Unlike those in the United States, many Israeli schools are administered and owned by organizations such as Histadrut. The Amal schools, which serve about 50,000 students, are part of Israel's public education system and get 60 percent of their budget from the government.
Two years ago, Histadrut provided about $3.3 million annually — or 5 percent of Amal's operating budget. Today, Histadrut's contribution is zero.
"Amal is trying to find her way," said Haim Ayalon, Amal's chairman.
The problems that led to Histadrut's enormous debt and crisis exemplify how far the organization has evolved from its modest origins.
In 1920, about 90 Zionist pioneers in pre-state Israel formed a mutual-aid society to organize workers, offer medical care, provide schooling and build the land.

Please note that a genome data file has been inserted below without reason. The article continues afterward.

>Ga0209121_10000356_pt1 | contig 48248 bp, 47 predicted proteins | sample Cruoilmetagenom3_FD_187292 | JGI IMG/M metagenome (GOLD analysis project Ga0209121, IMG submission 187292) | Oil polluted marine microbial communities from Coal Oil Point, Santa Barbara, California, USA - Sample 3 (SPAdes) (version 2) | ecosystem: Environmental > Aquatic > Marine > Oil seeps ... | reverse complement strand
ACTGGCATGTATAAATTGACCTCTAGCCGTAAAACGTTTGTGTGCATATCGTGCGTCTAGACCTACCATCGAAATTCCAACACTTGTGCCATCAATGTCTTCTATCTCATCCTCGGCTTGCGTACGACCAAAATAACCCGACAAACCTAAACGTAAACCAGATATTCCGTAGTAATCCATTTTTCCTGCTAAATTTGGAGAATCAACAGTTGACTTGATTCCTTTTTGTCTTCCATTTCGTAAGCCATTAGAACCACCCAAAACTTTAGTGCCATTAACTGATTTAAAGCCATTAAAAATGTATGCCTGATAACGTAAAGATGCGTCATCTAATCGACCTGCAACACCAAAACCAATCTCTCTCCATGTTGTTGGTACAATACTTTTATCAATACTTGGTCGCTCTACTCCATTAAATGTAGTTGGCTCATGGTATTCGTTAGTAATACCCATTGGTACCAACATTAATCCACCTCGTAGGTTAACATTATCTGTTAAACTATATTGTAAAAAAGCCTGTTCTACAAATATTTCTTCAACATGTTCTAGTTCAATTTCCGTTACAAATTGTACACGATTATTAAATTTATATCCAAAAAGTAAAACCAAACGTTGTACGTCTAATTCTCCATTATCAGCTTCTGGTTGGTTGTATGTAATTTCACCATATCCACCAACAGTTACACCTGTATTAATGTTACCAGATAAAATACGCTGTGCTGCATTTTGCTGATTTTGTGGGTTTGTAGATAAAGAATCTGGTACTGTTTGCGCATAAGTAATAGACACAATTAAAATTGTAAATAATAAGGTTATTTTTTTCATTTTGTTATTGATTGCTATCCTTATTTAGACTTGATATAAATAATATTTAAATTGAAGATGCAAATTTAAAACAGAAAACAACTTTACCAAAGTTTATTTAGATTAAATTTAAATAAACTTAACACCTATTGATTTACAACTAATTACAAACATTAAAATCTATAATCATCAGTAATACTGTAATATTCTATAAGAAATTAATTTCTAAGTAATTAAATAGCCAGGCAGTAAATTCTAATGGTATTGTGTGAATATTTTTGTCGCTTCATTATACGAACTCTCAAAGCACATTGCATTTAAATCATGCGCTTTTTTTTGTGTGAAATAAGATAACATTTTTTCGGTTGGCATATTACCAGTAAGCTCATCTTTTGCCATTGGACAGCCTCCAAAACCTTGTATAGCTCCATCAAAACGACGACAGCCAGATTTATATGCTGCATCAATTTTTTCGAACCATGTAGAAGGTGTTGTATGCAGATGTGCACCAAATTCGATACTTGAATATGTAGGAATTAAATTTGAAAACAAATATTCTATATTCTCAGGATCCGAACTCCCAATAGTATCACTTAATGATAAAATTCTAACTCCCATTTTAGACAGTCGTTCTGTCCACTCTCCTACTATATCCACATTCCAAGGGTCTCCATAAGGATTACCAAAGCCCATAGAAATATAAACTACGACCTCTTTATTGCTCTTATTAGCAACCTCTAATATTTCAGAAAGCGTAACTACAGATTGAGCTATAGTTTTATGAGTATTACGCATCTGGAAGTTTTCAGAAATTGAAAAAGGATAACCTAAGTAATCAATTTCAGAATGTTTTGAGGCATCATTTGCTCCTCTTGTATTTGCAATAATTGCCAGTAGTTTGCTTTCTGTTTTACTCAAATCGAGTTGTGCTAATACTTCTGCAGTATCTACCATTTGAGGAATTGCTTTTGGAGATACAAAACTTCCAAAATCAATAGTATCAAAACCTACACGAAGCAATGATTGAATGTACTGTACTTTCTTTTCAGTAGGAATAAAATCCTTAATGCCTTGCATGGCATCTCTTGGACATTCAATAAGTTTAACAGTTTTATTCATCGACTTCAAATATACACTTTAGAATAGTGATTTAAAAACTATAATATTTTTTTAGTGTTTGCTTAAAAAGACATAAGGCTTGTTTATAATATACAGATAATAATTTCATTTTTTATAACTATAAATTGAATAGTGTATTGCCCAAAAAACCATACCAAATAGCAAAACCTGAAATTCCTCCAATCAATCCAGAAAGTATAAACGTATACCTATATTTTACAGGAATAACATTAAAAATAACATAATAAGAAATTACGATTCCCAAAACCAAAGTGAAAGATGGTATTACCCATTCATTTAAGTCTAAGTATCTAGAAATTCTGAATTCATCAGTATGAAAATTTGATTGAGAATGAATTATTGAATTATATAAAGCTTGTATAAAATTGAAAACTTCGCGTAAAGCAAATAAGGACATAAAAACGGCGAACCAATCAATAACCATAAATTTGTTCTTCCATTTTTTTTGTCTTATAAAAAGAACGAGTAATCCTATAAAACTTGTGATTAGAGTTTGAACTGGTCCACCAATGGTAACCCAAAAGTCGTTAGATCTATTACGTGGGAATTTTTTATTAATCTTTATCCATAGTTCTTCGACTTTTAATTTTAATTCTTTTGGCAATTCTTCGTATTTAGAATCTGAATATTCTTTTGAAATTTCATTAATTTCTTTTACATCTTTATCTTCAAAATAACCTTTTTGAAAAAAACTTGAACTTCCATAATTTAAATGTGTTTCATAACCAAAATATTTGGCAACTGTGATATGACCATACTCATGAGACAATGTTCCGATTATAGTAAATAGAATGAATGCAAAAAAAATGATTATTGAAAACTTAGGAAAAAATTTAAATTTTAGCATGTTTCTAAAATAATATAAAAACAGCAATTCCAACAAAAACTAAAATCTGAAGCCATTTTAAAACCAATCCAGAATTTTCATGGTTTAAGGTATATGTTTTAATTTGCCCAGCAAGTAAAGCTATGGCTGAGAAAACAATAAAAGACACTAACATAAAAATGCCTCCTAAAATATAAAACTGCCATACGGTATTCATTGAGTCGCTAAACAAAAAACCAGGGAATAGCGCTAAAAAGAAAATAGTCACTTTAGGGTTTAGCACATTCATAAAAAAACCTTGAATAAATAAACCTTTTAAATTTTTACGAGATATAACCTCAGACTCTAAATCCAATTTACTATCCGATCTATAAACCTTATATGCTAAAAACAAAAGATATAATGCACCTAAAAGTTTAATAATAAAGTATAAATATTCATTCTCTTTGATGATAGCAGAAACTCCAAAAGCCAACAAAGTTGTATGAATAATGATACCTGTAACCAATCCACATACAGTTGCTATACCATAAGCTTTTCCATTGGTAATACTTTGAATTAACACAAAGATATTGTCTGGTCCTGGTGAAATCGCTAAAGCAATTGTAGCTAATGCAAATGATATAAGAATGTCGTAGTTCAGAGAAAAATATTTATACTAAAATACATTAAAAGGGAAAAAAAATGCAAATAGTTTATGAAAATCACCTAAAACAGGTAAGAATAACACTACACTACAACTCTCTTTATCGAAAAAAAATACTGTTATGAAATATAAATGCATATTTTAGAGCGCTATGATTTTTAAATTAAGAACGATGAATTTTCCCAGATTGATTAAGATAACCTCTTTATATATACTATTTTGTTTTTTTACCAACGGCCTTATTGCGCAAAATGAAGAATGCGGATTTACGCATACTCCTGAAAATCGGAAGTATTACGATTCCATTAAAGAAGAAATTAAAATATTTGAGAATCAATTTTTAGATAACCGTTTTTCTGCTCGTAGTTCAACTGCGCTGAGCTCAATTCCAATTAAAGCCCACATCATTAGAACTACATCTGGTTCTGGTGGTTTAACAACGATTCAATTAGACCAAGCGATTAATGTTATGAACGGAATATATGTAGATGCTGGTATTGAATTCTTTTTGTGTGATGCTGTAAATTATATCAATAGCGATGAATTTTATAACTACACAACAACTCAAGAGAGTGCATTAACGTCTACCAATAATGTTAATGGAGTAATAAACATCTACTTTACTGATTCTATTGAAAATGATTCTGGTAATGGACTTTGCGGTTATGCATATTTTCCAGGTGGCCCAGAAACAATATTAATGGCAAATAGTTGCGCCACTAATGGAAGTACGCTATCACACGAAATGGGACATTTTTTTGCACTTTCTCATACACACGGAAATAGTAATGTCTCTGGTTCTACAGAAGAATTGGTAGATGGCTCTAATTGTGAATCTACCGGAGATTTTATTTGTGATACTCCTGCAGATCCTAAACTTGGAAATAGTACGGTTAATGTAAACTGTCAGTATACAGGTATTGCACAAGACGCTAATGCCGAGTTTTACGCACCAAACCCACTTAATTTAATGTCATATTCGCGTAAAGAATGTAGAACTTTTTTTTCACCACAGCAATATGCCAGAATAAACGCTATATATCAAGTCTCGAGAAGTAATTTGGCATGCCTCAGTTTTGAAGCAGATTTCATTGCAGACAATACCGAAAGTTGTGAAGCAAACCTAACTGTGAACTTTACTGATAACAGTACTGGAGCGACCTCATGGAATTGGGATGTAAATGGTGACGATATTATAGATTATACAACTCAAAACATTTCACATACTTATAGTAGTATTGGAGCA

As the Jewish population grew over the decades, the tiny association grew into one of Israel's most powerful organizations — the Histadrut.
Known as the cradle-to-grave protector of the worker and virtually indistinguishable from Israel's Labor Party, Histadrut's empire has touched nearly every Israeli via medical services, schools, pension funds, industrial operations, banking, media, youth villages and old-age homes.
But the combination of Israel's evolution from socialism to capitalism, and Histadrut's acknowledged mismanagement and corruption, led to a deficit estimated in late 1994 at $650 million — aside from Kupat Cholim's $1.3 billion debt.
"This system failed," said Amir Peretz, a Labor Party Knesset member and Histadrut's newest chairman.
Some Israelis don't believe Histadrut's reforms have gone far enough and question the reasons for a union federation's involvement in schools, old-age homes and hospitals in modern-day Israel.